At the 2016 JD Power Automotive Summit held in Las Vegas, executives spoke out about concerning trends in the auto industry. The summit is the opening meeting of the yearly National Automobile Dealers Association Convention & Expo and serves as a platform to discuss concerns voiced by leaders in the industry. One of these concerns was the fact that while overall auto sales are still climbing, extended loan terms may indicate that the industry is headed for a crash.
The summit focused on four different points. The first was positive: sales in 2015 reached 14.2 million, a number not seen since 2004. Many expect 2016 to improve on that number. The second point was that promotional incentives for consumers are rising. Currently, the average amount of incentives is 9.6 percent of the manufacturer’s suggested price, which is reaching what some see as a dangerous amount. During the height of the recent recession, incentives had risen as high as 11.1 percent. If broken down into categories, the amount of incentives on cars has already topped that amount with 12.3 percent. Trucks, on the other hand, bring down the average by boosting a low 8.2 percent of the manufacturer’s price.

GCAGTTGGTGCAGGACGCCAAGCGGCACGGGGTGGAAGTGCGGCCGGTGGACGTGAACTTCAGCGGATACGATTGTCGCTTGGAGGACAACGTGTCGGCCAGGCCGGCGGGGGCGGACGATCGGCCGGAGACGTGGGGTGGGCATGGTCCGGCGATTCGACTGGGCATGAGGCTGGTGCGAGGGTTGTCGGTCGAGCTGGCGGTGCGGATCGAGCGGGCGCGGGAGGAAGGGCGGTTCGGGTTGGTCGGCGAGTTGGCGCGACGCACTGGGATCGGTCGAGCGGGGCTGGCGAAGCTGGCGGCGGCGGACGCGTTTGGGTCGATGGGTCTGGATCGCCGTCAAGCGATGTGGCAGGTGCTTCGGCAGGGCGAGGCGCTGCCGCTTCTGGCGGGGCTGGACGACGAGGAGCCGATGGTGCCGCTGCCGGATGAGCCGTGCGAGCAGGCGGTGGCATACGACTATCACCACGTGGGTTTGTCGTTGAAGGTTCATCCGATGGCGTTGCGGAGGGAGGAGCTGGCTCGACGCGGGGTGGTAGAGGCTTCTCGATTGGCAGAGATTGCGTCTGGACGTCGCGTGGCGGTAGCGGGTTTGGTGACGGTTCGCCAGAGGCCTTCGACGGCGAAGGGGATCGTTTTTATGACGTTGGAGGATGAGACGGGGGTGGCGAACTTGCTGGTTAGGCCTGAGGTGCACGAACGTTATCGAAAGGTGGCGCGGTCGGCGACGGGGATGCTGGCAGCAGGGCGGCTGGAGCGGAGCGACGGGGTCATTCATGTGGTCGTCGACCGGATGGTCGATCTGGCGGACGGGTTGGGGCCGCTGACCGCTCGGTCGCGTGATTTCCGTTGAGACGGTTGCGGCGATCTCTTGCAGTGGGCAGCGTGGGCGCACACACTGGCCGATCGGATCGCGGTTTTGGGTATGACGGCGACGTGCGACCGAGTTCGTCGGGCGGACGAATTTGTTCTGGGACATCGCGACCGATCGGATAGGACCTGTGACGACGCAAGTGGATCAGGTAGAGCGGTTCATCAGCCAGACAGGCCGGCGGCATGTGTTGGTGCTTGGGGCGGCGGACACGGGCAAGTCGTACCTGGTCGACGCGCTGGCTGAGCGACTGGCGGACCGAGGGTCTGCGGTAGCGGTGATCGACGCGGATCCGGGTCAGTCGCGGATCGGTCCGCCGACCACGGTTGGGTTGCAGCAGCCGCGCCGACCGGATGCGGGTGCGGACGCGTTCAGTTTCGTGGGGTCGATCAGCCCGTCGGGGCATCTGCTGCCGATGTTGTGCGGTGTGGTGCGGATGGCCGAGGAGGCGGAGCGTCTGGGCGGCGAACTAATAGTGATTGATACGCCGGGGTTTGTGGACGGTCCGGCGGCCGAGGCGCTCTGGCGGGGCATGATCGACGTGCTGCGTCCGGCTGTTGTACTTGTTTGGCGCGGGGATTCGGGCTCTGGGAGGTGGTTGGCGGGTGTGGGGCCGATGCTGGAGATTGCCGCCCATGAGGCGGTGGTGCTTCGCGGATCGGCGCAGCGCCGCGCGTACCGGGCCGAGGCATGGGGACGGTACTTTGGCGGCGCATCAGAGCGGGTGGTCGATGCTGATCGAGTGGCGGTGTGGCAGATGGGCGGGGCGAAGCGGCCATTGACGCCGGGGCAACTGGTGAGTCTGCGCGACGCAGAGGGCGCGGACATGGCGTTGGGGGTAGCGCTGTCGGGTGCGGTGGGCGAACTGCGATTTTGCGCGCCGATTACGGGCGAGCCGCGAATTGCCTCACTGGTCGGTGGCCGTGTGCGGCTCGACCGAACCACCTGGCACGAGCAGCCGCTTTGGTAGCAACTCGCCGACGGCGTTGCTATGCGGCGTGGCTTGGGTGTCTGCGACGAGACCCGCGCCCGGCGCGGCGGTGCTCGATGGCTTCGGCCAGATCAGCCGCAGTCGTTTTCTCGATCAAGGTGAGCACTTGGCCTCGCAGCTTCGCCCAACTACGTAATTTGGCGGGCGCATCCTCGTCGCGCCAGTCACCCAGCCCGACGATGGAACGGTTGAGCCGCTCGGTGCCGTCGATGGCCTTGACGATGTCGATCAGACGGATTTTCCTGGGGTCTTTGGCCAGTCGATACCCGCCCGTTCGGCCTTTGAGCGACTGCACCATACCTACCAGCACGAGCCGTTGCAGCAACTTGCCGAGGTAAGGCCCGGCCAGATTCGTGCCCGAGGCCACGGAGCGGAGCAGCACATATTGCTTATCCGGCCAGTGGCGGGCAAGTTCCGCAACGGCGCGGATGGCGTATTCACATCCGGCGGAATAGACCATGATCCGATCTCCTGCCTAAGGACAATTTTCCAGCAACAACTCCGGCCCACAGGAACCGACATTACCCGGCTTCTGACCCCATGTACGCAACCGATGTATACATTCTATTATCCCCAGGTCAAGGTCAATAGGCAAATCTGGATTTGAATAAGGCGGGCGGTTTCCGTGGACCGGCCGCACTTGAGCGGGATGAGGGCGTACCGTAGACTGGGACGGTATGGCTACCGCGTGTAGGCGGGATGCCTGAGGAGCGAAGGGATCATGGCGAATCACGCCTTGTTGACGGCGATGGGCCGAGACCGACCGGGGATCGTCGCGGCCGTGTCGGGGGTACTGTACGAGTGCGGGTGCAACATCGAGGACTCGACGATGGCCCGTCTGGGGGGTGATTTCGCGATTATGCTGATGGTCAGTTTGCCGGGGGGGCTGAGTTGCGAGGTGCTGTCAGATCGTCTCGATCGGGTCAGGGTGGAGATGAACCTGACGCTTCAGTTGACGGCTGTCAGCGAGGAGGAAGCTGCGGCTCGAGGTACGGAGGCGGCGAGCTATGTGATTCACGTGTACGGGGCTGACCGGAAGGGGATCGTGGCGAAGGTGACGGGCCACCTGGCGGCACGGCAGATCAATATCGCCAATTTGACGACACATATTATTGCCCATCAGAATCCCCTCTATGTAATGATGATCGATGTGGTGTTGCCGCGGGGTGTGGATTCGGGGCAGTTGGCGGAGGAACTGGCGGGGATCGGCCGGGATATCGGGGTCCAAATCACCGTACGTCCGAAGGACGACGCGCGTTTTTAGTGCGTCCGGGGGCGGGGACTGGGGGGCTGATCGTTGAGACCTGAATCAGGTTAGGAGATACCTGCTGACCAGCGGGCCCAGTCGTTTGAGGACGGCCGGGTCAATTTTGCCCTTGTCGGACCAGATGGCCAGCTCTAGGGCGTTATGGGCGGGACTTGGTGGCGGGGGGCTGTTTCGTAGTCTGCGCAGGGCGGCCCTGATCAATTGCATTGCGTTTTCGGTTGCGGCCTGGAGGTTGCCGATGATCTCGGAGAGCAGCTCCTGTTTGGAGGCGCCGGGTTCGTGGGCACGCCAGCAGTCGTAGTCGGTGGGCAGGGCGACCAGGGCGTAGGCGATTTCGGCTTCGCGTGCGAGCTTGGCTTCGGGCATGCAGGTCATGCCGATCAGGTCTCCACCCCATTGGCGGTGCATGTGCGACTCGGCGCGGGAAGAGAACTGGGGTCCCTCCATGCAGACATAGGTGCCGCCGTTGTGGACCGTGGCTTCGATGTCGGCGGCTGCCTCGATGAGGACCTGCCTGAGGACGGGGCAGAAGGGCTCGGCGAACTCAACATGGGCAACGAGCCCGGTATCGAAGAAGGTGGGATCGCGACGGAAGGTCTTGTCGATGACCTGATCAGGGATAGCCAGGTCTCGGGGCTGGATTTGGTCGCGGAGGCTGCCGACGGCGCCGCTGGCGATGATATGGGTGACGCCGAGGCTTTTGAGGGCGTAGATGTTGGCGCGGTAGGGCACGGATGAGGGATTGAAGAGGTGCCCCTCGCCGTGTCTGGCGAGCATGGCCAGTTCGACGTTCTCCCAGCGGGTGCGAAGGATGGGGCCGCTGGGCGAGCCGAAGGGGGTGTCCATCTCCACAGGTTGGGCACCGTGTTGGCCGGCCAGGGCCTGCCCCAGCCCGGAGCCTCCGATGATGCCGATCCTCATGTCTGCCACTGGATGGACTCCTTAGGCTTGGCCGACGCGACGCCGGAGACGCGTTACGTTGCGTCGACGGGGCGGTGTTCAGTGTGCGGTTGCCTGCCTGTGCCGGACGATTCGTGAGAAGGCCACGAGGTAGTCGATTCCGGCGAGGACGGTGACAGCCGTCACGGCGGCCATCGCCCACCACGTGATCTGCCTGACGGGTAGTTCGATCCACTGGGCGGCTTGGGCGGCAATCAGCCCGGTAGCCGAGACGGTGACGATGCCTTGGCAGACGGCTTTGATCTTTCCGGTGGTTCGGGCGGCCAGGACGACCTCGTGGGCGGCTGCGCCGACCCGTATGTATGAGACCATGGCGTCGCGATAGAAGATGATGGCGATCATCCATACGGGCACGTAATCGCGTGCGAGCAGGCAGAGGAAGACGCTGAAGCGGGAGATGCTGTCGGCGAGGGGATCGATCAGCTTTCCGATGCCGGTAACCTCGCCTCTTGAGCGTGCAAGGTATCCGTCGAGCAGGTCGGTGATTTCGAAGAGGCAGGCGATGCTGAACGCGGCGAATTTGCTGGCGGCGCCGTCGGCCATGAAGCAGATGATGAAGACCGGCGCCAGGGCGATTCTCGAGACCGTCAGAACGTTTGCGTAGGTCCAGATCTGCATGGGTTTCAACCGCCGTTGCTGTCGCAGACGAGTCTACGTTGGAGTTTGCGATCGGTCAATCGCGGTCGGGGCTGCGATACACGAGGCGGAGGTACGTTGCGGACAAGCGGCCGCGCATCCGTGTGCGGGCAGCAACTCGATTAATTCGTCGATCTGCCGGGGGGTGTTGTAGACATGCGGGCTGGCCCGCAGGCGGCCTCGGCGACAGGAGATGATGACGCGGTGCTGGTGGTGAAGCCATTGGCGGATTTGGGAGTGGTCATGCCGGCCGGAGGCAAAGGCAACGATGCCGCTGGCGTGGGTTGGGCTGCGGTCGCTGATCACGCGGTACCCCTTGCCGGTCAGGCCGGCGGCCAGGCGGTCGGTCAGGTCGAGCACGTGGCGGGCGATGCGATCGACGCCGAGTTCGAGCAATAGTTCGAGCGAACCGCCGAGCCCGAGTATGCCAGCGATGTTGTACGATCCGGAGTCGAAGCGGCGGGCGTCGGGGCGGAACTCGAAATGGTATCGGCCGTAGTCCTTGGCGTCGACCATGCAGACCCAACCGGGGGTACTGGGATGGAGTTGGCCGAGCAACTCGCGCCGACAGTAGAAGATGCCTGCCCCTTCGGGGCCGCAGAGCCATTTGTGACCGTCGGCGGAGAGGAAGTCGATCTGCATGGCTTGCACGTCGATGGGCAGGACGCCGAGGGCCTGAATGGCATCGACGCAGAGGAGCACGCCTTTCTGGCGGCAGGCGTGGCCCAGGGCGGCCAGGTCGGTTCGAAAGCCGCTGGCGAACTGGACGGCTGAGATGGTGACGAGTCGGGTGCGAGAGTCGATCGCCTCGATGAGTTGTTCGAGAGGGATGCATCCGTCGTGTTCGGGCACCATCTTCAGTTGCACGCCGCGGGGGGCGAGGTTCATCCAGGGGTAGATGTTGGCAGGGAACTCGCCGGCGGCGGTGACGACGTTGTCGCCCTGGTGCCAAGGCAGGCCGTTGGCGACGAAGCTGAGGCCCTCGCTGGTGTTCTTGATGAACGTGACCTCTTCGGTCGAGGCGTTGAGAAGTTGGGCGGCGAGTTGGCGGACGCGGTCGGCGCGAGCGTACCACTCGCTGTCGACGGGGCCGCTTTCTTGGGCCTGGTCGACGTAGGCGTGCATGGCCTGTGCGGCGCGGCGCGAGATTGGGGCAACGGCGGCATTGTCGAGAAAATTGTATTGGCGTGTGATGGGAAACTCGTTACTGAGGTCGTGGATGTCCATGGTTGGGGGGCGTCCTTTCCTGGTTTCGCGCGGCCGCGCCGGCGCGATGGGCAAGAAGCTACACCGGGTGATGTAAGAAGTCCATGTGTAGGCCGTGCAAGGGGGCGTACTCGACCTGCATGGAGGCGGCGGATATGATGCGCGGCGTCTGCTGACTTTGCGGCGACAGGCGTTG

The other two points at the summit were even more concerning: a full third of all auto loans are now for 72 months or more, with 5.4 percent being 84 months or more. Buyers' credit scores are also lower, with 17.6 percent of all buyers having a score below 650.
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